I remember reading the opening lines of Stephen Spender’s autobiography World within World and identifying immediately with the sentiment. “I grew up”, wrote Spender, “in an atmosphere of belief in progress curiously mingled with apprehension”. It appeared to Spender – as it appeared to me as a child – that both of us (in different eras) “had been born on to a fortunate promontory of time towards which all other times led”. The only part of Spender’s Whiggish interpretation of history with which I could not associate was the weight in the scale of human happiness given in his Liberal household to the policy of Home Rule for Ireland. Perhaps an Ulster childhood in a household Conservative only because of that Liberal policy provided the last refuge of such a benign disposition towards history and much of that history was graced (in my mind, at least) by the secret of England’s greatness, that glorious hyphen which joined and buckle which fastened reformed faith, civil liberty, industrial creativity and parliamentary government. The apprehension every Ulster Unionist felt (even at an early age) was that of being banished from England’s embrace by either Irish nationalist cunning or by English liberal guilt and casual political indifference.
I could never appreciate, then, the argument that defined England in terms of an arcadian romance, a nostalgic temperament, a melancholic nature or even, in Tom Nairn’s words, a “dead centre of inertia”. None of this backward-looking, heritage England convinced because what England meant to me, when I looked across the Irish Sea, was something very different. England was progress, England was energy, England was industry, England was the city, England was science, England was motorways and new experiments, England (before the Blairites came up with the slogan) was a young country where amazing things happened. England, in short, was the future. And in those days when families from Belfast went on holiday to the ‘mainland’ by boat and by train, I can still remember the excitement of travelling to London from the docks at Heysham on ‘The Flying Ulsterman’ and being astonished by England-as-modernity. To a small boy, here was the real centre of the turning world, much more immediate than the distant dream that was America. Everything was familiar (this is my world too) and yet strange (in this case I felt of it but not in it).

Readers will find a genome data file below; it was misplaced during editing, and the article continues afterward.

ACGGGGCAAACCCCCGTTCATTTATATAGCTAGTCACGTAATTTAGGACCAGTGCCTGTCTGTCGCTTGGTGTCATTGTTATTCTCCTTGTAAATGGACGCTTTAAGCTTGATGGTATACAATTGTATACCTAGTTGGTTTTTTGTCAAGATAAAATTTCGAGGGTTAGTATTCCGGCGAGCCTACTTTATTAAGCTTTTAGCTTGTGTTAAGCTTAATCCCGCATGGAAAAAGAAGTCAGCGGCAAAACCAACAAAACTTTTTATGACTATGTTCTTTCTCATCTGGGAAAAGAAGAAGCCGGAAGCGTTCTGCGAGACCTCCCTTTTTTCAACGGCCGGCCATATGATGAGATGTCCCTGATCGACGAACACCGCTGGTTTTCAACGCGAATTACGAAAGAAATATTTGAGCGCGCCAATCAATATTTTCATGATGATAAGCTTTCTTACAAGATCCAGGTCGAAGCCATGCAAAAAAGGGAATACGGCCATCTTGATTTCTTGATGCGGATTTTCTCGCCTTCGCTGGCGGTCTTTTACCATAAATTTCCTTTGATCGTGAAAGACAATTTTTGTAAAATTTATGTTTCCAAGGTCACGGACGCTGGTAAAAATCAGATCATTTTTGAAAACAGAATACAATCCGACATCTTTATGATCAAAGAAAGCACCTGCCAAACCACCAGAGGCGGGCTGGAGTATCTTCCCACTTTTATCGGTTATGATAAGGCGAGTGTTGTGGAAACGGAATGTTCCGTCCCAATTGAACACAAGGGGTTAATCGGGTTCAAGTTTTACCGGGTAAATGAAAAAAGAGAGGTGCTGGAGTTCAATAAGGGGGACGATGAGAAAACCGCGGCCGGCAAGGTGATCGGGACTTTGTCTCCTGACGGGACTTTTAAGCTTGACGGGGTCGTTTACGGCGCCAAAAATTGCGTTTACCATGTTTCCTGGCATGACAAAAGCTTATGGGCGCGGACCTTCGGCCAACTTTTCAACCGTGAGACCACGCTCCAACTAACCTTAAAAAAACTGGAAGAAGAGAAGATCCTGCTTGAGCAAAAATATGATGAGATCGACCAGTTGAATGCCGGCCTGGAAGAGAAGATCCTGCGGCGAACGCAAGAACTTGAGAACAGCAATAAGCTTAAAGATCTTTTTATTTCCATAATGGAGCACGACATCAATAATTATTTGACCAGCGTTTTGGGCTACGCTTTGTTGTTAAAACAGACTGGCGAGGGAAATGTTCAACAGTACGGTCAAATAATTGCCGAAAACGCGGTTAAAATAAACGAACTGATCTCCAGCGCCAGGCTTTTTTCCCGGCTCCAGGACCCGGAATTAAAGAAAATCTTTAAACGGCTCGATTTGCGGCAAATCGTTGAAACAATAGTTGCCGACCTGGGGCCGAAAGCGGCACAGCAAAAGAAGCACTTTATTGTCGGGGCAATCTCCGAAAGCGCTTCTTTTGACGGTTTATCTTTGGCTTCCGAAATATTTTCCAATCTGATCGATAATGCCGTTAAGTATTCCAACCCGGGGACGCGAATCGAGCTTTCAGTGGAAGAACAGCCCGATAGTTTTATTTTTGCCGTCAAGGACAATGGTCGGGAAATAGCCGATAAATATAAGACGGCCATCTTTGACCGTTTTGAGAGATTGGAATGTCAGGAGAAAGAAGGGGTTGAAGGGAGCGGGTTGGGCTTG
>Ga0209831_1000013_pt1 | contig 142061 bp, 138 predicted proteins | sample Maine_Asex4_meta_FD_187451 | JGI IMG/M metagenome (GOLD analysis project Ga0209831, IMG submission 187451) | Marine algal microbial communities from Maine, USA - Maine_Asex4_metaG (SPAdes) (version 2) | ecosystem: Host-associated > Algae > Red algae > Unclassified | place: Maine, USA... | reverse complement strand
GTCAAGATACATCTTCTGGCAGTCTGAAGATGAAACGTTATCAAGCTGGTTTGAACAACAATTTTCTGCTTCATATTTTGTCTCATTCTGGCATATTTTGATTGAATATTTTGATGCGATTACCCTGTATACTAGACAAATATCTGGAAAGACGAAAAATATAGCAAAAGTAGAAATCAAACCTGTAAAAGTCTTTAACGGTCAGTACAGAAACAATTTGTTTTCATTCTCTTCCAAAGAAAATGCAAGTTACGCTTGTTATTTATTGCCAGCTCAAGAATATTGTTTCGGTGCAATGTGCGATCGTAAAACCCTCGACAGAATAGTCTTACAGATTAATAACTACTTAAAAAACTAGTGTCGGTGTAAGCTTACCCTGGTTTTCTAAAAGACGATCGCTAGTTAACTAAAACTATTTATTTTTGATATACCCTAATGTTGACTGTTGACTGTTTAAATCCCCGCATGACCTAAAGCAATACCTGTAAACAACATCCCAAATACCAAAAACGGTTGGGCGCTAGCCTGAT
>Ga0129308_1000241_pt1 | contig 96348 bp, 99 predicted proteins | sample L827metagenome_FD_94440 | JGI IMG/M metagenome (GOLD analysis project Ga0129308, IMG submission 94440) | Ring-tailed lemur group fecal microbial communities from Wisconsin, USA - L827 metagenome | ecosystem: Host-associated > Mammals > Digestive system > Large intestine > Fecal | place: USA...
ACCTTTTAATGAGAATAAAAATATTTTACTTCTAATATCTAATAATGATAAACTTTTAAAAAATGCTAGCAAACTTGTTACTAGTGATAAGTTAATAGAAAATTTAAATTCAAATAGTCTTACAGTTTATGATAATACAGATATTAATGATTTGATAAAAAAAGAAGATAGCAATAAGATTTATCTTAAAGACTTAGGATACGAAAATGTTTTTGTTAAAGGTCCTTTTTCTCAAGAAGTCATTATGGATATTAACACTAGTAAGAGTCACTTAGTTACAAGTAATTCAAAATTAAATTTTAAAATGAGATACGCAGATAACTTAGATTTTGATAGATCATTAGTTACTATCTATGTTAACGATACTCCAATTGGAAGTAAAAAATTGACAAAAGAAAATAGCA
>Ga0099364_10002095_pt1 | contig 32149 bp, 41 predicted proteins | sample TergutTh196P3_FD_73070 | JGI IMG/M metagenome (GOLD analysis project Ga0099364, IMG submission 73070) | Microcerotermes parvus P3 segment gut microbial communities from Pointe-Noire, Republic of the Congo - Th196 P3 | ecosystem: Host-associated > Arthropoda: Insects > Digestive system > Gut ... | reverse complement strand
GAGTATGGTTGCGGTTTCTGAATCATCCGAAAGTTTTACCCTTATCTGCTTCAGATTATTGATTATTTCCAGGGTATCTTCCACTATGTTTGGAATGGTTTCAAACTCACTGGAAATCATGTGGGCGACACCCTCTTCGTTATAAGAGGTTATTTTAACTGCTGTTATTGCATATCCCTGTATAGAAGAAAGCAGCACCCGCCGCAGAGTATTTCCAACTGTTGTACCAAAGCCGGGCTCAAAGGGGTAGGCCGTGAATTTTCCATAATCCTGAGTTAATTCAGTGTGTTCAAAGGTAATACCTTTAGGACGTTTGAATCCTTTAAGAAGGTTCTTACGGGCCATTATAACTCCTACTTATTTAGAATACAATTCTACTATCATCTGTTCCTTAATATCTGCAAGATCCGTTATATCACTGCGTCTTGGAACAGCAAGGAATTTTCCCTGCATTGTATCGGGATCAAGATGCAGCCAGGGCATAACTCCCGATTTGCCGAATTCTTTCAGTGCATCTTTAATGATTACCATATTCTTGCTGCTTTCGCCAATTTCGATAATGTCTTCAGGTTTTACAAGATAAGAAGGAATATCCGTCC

The critic may say: “Well, that was then and this is now. All of those things were childish illusions”. Of course, a lot of these things are gone. But how we live and how we experience the world does not conform to that sort of linear logic. History is indeed now and England as Eliot wrote and all time is eternally present. What England means to me is an impression of my own past, present and sense of the future and it issues in a set of paradoxes. I can no longer so naively think those things of England, but still do. I can no longer look upon the country with the same fascination, but still do. I can no longer subscribe to the belief in English providence – in which God put the Pennines where He did so that Lancashire could become the centre of cotton production and Yorkshire of wool – but still do. I can no longer support England so unselfconsciously at football or cricket and yet still do. In that very personal sense, England helped to make me, albeit an England profoundly mediated by my own local patriotism. England, their England is also England, my England because I am at home in its imaginative world. And I feel still a gratitude to the openness of that imaginative world because, for all its undoubted pettiness and exclusions England remains open, it remains generous, in its possibilities.
To that meaning of England I consider myself aligned and if it is dismissed as a mere faith, it is a faith I hope one can still find among the English themselves.
Arthur Aughey is Professor of Politics at the University of Ulster